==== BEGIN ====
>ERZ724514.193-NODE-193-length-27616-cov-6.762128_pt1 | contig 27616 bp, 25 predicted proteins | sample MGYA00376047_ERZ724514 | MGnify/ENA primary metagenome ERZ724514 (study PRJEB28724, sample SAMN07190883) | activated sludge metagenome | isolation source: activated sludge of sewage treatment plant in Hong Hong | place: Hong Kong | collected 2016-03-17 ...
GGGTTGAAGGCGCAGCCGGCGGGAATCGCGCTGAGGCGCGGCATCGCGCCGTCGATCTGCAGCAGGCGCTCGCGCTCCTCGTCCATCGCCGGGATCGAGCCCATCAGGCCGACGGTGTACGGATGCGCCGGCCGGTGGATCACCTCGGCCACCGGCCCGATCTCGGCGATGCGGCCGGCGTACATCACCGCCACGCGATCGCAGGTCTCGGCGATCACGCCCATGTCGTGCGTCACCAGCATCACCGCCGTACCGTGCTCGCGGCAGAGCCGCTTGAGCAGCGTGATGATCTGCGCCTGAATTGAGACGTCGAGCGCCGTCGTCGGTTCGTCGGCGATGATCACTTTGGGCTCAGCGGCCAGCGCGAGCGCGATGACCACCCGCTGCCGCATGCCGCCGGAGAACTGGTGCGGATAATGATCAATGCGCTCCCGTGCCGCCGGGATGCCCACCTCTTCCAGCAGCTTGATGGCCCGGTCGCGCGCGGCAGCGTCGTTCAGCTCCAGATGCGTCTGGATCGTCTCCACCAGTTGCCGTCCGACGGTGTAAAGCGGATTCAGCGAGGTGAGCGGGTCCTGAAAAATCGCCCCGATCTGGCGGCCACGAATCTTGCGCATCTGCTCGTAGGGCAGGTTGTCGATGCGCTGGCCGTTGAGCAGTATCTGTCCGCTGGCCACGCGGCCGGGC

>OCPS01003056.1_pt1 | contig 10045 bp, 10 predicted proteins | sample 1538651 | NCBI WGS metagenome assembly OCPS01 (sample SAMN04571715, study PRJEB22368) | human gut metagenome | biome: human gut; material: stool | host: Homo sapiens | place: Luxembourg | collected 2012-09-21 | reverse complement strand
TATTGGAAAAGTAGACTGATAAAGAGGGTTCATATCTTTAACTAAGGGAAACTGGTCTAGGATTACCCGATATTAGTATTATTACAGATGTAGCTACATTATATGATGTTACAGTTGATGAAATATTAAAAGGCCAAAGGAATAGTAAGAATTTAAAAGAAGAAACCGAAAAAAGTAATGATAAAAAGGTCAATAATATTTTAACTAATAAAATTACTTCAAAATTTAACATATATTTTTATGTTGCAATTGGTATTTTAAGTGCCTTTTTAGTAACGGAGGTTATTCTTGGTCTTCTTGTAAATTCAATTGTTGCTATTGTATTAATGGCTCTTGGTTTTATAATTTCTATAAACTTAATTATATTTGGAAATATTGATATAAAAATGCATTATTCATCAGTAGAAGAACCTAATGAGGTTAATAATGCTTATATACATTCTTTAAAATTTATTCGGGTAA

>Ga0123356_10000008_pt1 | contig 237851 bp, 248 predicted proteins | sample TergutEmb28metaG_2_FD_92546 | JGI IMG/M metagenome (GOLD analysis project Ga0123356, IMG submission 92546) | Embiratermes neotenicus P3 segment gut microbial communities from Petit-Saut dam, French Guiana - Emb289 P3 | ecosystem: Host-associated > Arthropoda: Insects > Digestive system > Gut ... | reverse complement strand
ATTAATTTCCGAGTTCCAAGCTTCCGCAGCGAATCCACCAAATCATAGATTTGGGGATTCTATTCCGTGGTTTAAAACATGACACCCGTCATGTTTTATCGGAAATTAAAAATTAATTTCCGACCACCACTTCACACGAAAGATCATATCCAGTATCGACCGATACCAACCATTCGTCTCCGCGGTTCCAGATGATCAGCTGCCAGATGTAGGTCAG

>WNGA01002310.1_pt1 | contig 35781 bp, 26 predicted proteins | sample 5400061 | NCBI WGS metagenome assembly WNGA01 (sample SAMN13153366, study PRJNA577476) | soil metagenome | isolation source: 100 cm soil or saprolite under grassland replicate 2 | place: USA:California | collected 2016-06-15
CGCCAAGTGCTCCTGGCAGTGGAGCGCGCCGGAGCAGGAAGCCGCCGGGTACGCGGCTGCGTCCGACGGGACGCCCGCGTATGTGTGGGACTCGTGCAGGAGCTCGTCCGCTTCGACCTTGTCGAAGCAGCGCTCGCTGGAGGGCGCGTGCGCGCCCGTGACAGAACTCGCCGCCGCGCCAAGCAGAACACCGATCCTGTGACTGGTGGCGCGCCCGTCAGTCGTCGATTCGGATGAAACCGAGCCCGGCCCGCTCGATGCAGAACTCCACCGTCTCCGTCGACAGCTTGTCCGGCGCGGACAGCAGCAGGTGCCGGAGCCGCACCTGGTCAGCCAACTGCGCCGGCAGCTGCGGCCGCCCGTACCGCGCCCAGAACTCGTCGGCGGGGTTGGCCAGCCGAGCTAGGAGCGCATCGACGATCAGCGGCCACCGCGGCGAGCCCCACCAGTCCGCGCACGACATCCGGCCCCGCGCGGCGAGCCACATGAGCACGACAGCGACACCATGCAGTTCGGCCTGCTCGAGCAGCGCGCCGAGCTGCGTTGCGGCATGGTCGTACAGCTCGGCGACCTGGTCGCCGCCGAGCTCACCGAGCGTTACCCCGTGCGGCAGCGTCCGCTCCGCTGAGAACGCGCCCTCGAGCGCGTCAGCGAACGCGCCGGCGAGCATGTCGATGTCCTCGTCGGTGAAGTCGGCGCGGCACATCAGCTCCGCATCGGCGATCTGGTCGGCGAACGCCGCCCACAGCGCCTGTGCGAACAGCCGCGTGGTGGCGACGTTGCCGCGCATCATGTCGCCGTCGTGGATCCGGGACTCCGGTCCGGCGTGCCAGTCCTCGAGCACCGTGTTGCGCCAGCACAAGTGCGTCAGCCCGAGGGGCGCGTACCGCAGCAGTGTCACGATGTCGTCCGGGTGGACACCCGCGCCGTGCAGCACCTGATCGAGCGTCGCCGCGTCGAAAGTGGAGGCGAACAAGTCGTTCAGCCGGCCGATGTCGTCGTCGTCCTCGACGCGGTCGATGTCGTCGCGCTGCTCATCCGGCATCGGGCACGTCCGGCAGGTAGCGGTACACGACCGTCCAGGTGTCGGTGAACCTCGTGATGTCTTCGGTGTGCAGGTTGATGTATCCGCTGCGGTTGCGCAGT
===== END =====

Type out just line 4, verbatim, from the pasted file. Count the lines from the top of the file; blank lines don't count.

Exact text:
TATTGGAAAAGTAGACTGATAAAGAGGGTTCATATCTTTAACTAAGGGAAACTGGTCTAGGATTACCCGATATTAGTATTATTACAGATGTAGCTACATTATATGATGTTACAGTTGATGAAATATTAAAAGGCCAAAGGAATAGTAAGAATTTAAAAGAAGAAACCGAAAAAAGTAATGATAAAAAGGTCAATAATATTTTAACTAATAAAATTACTTCAAAATTTAACATATATTTTTATGTTGCAATTGGTATTTTAAGTGCCTTTTTAGTAACGGAGGTTATTCTTGGTCTTCTTGTAAATTCAATTGTTGCTATTGTATTAATGGCTCTTGGTTTTATAATTTCTATAAACTTAATTATATTTGGAAATATTGATATAAAAATGCATTATTCATCAGTAGAAGAACCTAATGAGGTTAATAATGCTTATATACATTCTTTAAAATTTATTCGGGTAA